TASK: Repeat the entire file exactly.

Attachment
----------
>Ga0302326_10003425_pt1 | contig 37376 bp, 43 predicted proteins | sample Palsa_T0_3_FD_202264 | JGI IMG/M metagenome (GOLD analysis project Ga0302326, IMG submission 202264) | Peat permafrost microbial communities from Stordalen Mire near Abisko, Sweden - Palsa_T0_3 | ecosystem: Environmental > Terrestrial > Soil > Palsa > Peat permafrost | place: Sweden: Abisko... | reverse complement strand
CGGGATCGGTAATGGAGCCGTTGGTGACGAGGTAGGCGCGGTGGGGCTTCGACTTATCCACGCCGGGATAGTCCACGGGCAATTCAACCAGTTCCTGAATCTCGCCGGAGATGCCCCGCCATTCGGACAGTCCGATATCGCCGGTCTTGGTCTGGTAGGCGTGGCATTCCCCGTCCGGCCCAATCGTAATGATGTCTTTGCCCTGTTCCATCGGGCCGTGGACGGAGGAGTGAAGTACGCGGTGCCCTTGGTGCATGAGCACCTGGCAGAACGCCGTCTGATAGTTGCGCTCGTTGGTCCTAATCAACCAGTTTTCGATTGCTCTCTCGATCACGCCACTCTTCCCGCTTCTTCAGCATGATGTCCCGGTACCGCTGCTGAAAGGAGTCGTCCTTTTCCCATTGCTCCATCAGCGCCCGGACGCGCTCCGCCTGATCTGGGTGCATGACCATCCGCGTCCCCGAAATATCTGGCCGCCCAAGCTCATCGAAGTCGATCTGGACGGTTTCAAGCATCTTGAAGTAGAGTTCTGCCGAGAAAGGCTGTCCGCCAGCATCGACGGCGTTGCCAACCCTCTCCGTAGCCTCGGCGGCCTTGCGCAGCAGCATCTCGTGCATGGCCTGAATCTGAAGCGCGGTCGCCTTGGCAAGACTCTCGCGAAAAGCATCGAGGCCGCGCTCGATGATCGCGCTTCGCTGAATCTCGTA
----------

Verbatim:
>Ga0302326_10003425_pt1 | contig 37376 bp, 43 predicted proteins | sample Palsa_T0_3_FD_202264 | JGI IMG/M metagenome (GOLD analysis project Ga0302326, IMG submission 202264) | Peat permafrost microbial communities from Stordalen Mire near Abisko, Sweden - Palsa_T0_3 | ecosystem: Environmental > Terrestrial > Soil > Palsa > Peat permafrost | place: Sweden: Abisko... | reverse complement strand
CGGGATCGGTAATGGAGCCGTTGGTGACGAGGTAGGCGCGGTGGGGCTTCGACTTATCCACGCCGGGATAGTCCACGGGCAATTCAACCAGTTCCTGAATCTCGCCGGAGATGCCCCGCCATTCGGACAGTCCGATATCGCCGGTCTTGGTCTGGTAGGCGTGGCATTCCCCGTCCGGCCCAATCGTAATGATGTCTTTGCCCTGTTCCATCGGGCCGTGGACGGAGGAGTGAAGTACGCGGTGCCCTTGGTGCATGAGCACCTGGCAGAACGCCGTCTGATAGTTGCGCTCGTTGGTCCTAATCAACCAGTTTTCGATTGCTCTCTCGATCACGCCACTCTTCCCGCTTCTTCAGCATGATGTCCCGGTACCGCTGCTGAAAGGAGTCGTCCTTTTCCCATTGCTCCATCAGCGCCCGGACGCGCTCCGCCTGATCTGGGTGCATGACCATCCGCGTCCCCGAAATATCTGGCCGCCCAAGCTCATCGAAGTCGATCTGGACGGTTTCAAGCATCTTGAAGTAGAGTTCTGCCGAGAAAGGCTGTCCGCCAGCATCGACGGCGTTGCCAACCCTCTCCGTAGCCTCGGCGGCCTTGCGCAGCAGCATCTCGTGCATGGCCTGAATCTGAAGCGCGGTCGCCTTGGCAAGACTCTCGCGAAAAGCATCGAGGCCGCGCTCGATGATCGCGCTTCGCTGAATCTCGTA